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ORIGINAL ARTICLE - INTERNAL AND COMPLEMENTARY MEDICINE
Year : 2020  |  Volume : 15  |  Issue : 1  |  Page : 18-24

Therapeutic and photobiomodulation effects of low-level laser irradiation on Egyptian patients with carpal tunnel syndrome: a placebo-controlled study


1 Department of Complementary Medicine, National Research Centre, Dokki, Cairo, Egypt
2 Department of Internal Medicine, National Research Centre, Dokki, Cairo, Egypt

Correspondence Address:
Maha Abdelhadi Ali
Department of Internal Medicine, National Research Centre, 33 Bohouth Street, Dokki, Giza, 12622
Egypt
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Source of Support: None, Conflict of Interest: None


DOI: 10.4103/jasmr.jasmr_7_20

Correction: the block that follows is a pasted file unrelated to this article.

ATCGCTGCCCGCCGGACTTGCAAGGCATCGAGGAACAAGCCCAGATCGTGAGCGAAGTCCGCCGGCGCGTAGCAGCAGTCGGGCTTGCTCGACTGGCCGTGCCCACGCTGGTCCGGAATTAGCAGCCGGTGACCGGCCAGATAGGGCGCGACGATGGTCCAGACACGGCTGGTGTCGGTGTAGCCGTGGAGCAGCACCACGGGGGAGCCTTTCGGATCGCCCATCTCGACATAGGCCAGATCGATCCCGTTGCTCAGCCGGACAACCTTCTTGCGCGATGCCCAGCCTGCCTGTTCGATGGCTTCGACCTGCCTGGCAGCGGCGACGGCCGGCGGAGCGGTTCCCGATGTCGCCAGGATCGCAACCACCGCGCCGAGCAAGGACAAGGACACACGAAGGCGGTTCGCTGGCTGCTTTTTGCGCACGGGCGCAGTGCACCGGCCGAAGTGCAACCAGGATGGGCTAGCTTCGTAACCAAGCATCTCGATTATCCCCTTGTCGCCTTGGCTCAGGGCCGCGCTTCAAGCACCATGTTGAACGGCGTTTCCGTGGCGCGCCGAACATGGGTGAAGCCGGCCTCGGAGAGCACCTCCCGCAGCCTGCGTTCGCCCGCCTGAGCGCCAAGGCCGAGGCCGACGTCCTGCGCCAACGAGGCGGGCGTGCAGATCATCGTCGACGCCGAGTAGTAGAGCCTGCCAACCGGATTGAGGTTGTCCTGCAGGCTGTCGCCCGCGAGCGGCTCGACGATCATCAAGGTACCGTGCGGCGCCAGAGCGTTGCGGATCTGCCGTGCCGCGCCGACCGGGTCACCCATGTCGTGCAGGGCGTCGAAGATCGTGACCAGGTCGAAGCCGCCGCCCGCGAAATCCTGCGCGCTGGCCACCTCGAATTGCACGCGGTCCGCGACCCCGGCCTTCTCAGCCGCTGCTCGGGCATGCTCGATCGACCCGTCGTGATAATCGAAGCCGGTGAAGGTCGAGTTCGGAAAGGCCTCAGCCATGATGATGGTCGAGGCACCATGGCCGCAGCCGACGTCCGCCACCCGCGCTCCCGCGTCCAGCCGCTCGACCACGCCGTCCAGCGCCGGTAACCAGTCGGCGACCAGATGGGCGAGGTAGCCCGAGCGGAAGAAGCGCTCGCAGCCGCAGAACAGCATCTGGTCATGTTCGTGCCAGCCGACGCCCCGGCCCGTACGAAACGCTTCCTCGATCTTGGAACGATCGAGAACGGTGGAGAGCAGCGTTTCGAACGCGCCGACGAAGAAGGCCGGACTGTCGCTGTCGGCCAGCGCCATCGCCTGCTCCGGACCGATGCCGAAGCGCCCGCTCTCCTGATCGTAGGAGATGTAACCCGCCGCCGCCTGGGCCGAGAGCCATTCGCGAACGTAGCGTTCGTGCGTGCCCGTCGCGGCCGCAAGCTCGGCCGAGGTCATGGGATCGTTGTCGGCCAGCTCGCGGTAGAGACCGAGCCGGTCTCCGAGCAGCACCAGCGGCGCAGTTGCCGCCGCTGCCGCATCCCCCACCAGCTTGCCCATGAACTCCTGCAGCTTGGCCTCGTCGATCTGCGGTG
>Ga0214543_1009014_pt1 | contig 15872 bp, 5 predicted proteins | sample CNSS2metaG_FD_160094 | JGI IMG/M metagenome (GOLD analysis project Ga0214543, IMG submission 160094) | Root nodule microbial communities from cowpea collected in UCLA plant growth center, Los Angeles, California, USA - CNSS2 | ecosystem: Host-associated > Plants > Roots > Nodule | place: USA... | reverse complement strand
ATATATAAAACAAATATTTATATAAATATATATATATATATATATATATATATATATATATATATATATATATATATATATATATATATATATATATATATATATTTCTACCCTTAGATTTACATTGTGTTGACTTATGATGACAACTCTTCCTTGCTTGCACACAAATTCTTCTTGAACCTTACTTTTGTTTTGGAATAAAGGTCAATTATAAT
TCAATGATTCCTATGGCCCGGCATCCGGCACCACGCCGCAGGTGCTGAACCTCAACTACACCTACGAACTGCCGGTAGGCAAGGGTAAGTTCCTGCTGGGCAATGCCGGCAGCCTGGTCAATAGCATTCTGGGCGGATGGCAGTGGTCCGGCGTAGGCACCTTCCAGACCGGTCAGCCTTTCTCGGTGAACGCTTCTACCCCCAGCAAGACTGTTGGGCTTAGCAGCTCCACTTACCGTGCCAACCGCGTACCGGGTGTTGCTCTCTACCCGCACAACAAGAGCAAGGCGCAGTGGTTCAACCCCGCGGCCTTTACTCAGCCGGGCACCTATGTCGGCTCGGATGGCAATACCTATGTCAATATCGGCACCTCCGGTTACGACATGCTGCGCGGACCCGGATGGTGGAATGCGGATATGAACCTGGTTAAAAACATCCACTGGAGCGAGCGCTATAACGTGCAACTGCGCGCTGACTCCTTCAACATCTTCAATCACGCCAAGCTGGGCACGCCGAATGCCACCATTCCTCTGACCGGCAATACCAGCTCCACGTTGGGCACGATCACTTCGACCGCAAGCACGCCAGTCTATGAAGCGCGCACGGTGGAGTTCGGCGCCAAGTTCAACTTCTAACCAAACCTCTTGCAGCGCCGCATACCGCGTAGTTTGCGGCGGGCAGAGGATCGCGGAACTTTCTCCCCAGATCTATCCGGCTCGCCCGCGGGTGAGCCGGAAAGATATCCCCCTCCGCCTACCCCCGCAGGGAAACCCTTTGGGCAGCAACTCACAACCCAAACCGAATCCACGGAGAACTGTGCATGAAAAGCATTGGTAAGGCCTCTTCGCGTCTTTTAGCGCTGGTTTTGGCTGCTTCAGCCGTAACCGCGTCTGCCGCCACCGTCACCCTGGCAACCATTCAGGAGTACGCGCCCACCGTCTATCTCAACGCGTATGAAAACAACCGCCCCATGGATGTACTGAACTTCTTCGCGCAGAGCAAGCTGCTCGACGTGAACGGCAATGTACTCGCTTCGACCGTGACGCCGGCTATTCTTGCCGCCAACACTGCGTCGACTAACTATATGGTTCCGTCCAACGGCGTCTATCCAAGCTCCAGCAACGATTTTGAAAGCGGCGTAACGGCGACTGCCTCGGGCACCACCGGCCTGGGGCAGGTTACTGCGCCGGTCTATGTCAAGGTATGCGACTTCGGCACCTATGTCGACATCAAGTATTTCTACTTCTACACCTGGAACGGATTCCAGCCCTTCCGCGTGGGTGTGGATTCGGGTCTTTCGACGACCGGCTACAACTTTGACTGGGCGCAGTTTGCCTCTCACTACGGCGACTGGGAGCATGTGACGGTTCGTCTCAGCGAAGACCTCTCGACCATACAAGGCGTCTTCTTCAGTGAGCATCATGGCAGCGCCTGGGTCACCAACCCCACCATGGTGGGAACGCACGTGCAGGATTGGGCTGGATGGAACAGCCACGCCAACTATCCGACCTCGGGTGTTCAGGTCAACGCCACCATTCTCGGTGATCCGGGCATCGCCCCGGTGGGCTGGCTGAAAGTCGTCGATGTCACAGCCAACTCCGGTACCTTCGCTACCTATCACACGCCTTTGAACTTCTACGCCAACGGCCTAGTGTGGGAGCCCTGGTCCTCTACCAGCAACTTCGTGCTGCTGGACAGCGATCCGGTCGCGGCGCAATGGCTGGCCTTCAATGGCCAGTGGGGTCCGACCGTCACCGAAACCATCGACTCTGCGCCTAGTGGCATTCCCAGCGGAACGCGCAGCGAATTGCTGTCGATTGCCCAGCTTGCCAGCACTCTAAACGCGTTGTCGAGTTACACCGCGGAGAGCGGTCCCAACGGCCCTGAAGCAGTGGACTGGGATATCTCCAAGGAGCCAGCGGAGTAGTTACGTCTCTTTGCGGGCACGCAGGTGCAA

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Background/Aim Carpal tunnel syndrome (CTS) is the most prevalent mononeuropathy, where the median nerve is entrapped in the hand; it affects women more than men and is diagnosed by clinical and electrophysiological examination. Low-level laser therapy (LLLT) was suggested for conservative treatment of CTS. The aim of this study was to evaluate the role of LLLT in the treatment of CTS. Patients and methods The study was carried out on 40 female patients with CTS. Patients were recruited from Neurology and Rheumatology clinics at National Research Centre, Egypt. The patients were randomly divided into two groups (20 patients each). The first group was subjected to active LLLT, and the second group was subjected to placebo (sham) LLLT. The patients of the first group were treated with real LLLT by gallium-aluminum-arsenide laser (905 nm) with touch sensor guide light +8 diodes of power output of 100 MW each (800 MW total), and pulsed mode of frequency of 10 000 Hz over two areas, one extends from the proximal palmer crease to the distal wrist crease and the other over the thenar area, for three times per week for 4 weeks (12 sessions). All patients were subjected to clinical and nerve conduction studies evaluations. Results LLLT showed significant reduction in erythrocyte sedimentation rate and visual analog scale and significant improvement in functional status scale and symptom severity scale (P<0.05) in real laser exposed group when compared with sham laser exposed group. In addition, there was a significant reduction of the sensory (P<0.05) and motor latencies (P<0.05) and also significant improvement of sensory (P<0.05) and motor amplitudes (P<0.05), as well as sensory (P<0.05) and motor velocities (P<0.05) of median nerve conduction studies in real laser exposed group when compared with sham laser exposed group. Conclusion This study confirmed the safety and positive effects of LLLT on pain, inflammation, functional capacity, and electro-neurophysiological aspects of median nerve in patients with CTS.


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